Solar Electric Systems
Photovoltaic (PV) systems provide several benefits conventional grid-powered electricity does not.
What are PV systems and how do they work?
A solar electric or photovoltaic (PV) system generates DC electricity from photovoltaic modules, sends it to an inverter that converts it to AC, and into your house electric panel. Your electric meter spins backward when your home isn't using the energy generated, giving you retail credit for power produced. Through net-metering the utility company measures the remainder of energy that you consume minus the amount that your PV modules produce. You are charged only for this amount on your electricity bill. If your system produces more electricity than you use you will receive credit that can be carried over month-to-month (but not year-to-year, with April 30th the cutoff date).
In Washington State a separate production meter is also installed that measures the total amount of electricity produced by the PV system. Each year you will be paid a reward for all the solar energy that you have produced, with the amount based on the type of system installed. These generous production incentives, established in part by the lobbying efforts of Puget Sound Solar, have made solar PV systems more cost effective by reducing the payback period. These incentives are capped at $5000/year and are paid for kWh produced until 6/30/2020.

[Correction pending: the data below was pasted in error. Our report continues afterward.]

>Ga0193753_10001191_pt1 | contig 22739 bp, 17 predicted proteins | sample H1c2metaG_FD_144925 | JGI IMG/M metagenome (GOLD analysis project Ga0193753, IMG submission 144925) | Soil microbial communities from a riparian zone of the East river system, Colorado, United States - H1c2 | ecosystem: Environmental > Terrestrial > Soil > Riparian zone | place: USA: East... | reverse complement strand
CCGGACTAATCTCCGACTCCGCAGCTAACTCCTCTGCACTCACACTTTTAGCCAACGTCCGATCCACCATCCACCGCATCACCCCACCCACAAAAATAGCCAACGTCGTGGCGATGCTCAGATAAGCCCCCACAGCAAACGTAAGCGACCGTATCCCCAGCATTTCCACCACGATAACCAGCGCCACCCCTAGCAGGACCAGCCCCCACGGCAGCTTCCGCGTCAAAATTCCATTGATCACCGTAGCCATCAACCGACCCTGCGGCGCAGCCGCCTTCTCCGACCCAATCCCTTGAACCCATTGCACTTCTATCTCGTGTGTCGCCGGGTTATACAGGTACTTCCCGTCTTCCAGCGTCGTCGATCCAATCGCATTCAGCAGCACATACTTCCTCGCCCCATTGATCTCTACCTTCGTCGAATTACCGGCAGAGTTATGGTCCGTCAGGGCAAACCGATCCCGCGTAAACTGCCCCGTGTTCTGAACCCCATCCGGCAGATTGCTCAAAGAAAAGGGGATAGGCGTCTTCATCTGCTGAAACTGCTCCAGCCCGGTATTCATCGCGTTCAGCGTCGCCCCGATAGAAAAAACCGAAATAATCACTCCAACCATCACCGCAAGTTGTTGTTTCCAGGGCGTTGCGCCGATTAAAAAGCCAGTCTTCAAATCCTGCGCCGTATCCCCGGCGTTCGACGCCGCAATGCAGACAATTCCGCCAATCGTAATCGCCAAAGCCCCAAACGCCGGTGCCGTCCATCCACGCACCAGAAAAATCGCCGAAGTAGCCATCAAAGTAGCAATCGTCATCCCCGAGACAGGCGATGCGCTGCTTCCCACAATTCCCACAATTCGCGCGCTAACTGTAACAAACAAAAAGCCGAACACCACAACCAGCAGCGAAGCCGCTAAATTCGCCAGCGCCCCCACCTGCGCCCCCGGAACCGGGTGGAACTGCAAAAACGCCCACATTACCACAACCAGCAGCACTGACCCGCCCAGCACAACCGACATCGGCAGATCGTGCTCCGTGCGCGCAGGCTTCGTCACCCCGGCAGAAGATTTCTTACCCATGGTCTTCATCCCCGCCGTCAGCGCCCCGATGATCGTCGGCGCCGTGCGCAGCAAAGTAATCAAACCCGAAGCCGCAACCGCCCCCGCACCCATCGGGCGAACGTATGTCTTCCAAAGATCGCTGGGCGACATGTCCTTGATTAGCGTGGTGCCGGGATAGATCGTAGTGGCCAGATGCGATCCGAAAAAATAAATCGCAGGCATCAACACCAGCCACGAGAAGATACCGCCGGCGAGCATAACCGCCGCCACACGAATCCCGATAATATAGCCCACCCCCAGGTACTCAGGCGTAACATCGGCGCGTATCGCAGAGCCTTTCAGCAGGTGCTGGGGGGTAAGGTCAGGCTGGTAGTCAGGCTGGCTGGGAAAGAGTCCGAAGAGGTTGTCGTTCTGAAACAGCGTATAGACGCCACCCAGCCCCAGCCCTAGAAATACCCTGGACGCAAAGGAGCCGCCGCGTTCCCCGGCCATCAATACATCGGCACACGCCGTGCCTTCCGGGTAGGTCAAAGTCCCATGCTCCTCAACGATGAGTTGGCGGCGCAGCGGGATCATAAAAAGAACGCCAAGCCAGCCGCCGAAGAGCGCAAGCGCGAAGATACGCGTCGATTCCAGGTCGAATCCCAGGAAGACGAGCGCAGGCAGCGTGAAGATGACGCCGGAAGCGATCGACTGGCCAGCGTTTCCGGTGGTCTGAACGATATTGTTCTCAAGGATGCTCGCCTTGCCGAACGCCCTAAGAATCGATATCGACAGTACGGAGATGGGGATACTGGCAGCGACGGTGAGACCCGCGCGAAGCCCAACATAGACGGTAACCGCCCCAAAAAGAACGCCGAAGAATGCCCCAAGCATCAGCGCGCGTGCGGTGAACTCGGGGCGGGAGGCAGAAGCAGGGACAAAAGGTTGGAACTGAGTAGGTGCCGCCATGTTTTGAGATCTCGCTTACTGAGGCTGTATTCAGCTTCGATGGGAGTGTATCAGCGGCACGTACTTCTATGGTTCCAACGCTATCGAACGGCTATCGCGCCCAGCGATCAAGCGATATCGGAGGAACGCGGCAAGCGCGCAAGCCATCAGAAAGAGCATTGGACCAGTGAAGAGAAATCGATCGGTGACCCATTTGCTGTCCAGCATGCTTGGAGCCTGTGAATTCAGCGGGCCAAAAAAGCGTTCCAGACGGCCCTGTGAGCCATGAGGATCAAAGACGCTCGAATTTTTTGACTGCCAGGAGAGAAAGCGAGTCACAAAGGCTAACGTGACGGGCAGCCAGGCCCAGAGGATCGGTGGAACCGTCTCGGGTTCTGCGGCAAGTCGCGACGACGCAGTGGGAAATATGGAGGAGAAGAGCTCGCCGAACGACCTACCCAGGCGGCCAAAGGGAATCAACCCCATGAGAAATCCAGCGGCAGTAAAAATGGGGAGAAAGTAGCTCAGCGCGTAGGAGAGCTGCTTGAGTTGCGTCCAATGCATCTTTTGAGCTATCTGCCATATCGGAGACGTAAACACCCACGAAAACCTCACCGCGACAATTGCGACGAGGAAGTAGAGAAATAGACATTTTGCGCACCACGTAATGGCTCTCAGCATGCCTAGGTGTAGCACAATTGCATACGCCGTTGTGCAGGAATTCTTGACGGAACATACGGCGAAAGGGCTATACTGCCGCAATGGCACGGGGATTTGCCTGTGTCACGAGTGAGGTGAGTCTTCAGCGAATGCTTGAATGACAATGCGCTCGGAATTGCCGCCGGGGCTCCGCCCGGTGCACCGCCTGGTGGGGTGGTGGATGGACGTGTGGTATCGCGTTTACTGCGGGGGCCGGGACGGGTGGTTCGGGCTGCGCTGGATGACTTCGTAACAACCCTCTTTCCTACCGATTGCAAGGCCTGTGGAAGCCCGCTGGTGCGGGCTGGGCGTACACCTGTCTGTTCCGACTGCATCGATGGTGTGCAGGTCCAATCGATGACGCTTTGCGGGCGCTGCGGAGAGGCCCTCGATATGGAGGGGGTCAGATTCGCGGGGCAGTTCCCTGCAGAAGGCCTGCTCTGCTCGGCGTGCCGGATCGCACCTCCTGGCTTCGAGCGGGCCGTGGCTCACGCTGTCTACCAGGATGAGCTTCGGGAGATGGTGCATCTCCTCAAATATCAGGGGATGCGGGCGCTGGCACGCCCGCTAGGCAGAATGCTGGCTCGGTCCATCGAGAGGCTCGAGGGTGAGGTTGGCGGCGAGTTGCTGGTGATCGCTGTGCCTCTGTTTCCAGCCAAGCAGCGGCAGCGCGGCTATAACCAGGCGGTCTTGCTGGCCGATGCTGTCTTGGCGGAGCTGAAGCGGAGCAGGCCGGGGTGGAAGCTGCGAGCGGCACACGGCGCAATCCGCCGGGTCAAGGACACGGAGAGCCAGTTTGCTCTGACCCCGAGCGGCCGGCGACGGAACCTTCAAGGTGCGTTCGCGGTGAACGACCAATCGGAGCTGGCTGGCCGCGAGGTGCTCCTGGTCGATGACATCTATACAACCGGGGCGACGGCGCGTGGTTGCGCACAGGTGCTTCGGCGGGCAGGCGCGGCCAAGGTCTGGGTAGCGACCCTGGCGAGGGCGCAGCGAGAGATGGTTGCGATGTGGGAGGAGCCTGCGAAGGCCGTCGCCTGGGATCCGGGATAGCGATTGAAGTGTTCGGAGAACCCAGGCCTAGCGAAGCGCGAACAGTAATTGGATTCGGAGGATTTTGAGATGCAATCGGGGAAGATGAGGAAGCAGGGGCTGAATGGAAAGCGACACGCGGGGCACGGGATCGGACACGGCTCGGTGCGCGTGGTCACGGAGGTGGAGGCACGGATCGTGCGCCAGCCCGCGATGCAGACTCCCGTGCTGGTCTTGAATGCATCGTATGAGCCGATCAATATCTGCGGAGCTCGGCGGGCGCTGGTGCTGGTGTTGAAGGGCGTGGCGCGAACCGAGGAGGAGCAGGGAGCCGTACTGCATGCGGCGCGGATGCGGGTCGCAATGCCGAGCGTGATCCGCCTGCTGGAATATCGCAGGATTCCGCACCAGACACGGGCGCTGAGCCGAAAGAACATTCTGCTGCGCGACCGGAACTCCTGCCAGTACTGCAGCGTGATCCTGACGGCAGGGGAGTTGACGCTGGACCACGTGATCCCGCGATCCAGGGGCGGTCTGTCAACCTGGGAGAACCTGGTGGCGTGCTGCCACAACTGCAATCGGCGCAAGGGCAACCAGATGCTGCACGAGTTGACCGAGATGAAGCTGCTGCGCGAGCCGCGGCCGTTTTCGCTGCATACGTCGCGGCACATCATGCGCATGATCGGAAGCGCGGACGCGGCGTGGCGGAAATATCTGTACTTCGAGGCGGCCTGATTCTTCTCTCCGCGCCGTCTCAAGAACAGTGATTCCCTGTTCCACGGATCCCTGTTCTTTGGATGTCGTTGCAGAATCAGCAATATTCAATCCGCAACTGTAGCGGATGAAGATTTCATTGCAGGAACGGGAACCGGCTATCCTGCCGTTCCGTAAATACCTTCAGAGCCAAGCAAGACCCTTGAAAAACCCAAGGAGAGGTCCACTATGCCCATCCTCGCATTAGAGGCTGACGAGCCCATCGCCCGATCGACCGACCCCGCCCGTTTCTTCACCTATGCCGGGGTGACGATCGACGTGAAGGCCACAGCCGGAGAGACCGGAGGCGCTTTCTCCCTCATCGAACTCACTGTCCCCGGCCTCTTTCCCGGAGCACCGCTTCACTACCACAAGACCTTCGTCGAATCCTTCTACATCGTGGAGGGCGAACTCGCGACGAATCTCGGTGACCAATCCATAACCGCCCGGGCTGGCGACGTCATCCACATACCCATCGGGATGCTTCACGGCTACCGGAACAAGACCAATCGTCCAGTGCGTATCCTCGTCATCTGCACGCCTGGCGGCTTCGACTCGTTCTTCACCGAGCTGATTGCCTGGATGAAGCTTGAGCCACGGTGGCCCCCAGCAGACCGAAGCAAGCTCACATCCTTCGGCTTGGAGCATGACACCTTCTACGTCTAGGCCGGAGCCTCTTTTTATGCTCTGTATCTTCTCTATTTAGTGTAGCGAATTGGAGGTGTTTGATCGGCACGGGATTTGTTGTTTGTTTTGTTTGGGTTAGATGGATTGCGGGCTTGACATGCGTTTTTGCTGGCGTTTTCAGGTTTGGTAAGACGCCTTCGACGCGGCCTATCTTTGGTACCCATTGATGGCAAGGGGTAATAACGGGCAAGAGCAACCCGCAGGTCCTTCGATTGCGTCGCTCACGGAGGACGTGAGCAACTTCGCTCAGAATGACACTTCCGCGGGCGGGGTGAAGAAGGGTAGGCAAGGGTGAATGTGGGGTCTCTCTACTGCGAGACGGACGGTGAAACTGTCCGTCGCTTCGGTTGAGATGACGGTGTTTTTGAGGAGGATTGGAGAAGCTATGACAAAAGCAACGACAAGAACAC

Washington state production incentives:
Other incentives:
How much can PV produce?
For each 1000 watts, or kilowatt, of PV you can get up to 1,200 kilowatt-hours (kWh) of electricity produced per year in Seattle. To see what this means, check your electric bill to see how many kWh of electricity you use. The average home in Seattle uses 8,760 kWh per year.
What is the installed cost of PV systems?
We offer different ‘flavors’ of PV systems based on the products used: The lowest initial cost, the highest production per square foot, and the fastest return of investment. The cost can vary depending on your goals, and the difficulty of installation. Expect costs to range as follows:
What about batteries?
For locations that experience power outages, there are solar electric systems that also provide back-up power, instantly and silently. These use dual-purpose inverters and batteries to produce electricity for as long a period as the battery capacity will support. There is considerable additional expense for both equipment and installation labor compared to simple grid-tied systems, so unless you have a real need for emergency power there is usually no need to purchase one of these. Off-grid locations use battery-supported PV systems that also integrate a generator for dark winter months or perhaps a wind generator as well.